It’s the month of May when teachers mark the end of testing, the countdown to the number of days left in the school year, and the retirement parties. Yes, our school district honors the retiree with a commemorative plaque at a party. The administrator recaps the awards earned, the grants acquired, and the years of service to the school district. All of this fanfare, while the retiring teacher stands smiling and choking back the tears, declares the conclusion of a teacher’s career.
Our district invites the former retirees from the district to attend the party. An identifiable group of former teachers gravitates to one section of tables, even though they are not reserved specifically for them. They enjoy the familiarity of each other’s face that is still easily recognizable through the new wrinkles and graying hair. These veterans of education share stories and cackle with laughter at the classroom experiences of days gone by. The Kindergarten teacher relates the time she turned around only to view one student using the liquid hand soap to lather up another student’s hair. After all, her mother was a beautician and she saw her do it all the time. Or the time a parent brought a dog to the parent teacher conference and it growled at the teacher the whole time. The recipe is story plus laugher, repeat until everyone is speechless from laughing with tears streaming down their faces.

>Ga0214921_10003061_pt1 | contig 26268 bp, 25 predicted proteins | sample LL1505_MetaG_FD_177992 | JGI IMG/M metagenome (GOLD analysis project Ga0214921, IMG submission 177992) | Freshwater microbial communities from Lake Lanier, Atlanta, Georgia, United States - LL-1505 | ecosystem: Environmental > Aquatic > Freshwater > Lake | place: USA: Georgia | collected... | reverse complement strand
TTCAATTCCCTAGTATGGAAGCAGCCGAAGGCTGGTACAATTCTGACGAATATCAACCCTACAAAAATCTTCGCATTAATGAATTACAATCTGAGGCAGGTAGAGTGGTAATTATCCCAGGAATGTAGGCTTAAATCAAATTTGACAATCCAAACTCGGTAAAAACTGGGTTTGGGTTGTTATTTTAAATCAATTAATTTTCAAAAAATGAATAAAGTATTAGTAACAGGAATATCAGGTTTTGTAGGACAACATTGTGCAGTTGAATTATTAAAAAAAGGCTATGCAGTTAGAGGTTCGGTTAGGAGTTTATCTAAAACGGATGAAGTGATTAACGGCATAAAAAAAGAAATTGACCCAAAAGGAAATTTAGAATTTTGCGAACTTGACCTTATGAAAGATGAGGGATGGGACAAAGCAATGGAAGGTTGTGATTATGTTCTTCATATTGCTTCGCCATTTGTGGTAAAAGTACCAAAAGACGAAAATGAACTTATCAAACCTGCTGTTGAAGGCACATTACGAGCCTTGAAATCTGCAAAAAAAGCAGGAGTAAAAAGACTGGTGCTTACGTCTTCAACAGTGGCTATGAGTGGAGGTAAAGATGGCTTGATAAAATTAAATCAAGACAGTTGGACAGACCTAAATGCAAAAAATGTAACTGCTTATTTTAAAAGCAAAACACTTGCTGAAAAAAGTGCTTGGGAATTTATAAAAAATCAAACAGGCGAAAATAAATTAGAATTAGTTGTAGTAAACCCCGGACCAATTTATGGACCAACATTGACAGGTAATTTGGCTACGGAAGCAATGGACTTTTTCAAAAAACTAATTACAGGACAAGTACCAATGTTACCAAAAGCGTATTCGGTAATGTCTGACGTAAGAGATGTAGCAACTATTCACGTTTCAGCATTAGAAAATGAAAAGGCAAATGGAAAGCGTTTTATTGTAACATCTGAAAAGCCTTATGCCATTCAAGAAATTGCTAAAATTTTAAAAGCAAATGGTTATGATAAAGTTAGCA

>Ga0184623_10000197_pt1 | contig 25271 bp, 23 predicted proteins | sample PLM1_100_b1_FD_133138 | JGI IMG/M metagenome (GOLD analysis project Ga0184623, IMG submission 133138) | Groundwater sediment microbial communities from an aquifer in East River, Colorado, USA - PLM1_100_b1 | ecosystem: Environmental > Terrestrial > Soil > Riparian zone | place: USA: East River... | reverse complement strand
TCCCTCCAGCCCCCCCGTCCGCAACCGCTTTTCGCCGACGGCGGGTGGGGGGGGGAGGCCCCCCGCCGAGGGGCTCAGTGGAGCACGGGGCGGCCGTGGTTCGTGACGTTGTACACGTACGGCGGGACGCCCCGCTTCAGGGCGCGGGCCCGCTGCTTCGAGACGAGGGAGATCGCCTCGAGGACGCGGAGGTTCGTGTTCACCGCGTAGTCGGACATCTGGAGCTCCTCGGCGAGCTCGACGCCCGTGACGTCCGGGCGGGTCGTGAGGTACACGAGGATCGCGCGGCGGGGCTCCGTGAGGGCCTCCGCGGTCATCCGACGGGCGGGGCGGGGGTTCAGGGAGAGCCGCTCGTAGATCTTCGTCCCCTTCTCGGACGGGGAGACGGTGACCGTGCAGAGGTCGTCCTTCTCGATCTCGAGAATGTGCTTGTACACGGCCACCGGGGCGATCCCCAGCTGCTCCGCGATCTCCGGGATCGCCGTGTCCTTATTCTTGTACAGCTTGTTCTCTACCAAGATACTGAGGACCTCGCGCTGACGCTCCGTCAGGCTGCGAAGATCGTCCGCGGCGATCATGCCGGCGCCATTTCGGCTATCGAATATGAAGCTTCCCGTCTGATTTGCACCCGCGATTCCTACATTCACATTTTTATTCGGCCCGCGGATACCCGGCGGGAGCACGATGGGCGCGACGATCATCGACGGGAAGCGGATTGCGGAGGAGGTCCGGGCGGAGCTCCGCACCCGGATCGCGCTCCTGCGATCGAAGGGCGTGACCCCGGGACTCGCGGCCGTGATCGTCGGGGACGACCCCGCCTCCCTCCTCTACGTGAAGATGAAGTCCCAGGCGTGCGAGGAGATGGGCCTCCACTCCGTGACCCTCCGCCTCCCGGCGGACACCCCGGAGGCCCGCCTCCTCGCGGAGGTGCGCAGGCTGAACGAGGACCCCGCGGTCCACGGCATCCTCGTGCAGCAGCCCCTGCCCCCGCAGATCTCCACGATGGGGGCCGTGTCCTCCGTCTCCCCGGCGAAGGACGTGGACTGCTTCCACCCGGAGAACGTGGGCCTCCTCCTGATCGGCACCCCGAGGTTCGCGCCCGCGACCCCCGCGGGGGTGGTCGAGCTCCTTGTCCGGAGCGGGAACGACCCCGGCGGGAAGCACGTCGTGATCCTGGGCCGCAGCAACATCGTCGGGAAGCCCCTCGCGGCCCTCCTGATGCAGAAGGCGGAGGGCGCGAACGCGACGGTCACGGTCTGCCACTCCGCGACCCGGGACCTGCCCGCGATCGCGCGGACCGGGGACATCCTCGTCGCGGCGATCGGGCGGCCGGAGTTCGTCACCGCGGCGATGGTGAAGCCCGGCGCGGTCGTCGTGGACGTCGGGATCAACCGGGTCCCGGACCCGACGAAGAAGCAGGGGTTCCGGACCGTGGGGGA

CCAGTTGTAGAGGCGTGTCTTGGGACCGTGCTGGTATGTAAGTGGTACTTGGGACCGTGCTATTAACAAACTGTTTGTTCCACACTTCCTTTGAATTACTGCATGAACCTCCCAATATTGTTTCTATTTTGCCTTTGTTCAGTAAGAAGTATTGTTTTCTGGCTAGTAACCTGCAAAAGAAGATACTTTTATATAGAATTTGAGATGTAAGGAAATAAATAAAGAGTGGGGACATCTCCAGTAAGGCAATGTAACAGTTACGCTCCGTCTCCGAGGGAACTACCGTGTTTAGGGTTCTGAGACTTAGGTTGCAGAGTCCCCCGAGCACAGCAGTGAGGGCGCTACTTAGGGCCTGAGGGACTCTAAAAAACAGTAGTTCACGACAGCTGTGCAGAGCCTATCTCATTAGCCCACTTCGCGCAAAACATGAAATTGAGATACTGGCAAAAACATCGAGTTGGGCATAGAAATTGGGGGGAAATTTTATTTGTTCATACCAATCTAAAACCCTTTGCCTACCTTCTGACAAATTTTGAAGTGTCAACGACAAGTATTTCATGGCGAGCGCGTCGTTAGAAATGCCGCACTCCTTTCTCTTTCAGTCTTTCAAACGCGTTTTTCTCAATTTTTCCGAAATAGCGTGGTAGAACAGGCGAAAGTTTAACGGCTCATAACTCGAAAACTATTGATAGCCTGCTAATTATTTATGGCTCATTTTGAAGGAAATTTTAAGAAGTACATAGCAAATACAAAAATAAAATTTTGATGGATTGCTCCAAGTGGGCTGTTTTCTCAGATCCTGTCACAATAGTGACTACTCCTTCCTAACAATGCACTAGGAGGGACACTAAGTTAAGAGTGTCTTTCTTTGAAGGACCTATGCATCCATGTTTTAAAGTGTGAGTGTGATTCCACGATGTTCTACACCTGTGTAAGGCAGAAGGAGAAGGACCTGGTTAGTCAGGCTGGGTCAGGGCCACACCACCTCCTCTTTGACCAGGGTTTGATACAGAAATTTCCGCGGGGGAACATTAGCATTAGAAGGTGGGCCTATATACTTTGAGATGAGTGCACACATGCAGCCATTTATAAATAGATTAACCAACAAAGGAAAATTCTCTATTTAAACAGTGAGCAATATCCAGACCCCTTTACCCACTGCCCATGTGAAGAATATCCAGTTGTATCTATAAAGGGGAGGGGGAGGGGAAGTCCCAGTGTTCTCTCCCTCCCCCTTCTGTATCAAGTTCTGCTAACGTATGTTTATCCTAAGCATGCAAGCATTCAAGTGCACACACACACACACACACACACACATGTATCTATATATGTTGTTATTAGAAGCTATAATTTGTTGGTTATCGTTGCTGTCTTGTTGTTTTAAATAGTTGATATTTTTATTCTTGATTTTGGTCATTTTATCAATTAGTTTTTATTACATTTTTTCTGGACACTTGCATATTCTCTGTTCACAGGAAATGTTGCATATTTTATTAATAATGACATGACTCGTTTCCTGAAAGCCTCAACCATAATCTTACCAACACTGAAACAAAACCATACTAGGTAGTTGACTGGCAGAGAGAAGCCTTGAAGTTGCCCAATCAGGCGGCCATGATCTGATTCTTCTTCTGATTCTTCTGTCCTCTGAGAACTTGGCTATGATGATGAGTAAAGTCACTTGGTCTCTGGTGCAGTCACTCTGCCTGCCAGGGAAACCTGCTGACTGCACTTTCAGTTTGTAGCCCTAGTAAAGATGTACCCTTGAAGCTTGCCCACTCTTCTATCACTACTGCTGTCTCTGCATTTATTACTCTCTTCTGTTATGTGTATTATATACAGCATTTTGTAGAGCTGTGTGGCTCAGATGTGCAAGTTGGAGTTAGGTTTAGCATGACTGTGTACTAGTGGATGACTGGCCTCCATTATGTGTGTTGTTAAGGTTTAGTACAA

Soon other teachers in the room begin to notice. They observe the laugher, camaraderie, and shared joy of being together again. They secretly try to add up the years of combined experience among this group. Thirty-eight, nineteen, twenty-five… One would have to take out a calculator for the total number is too large, but not as large as their influences in so many children’s lives. These observers lean in closer, ask some questions, and make some comments. They begin to share stories from their own classrooms, laugh, and repeat until once again everyone is speechless from laughter with tears streaming down their faces. The commonality is present. They have all experienced those unexpected moments in the classroom.
Yes, the retired teachers have so much to share. Some are still presenters at workshops, volunteers in classrooms, tutors, or even work in museums. While others are content to just know that every day is Saturday for them. They don’t have any plans for the day when the first bell rings. Those teachers still employed by the school district know that someday the fanfare will be for them. They, too, will stand smiling, choking back the tears. Then these teachers will join their predecessors at the “fun table” keeping the circle of laughter flowing at every district retirement party.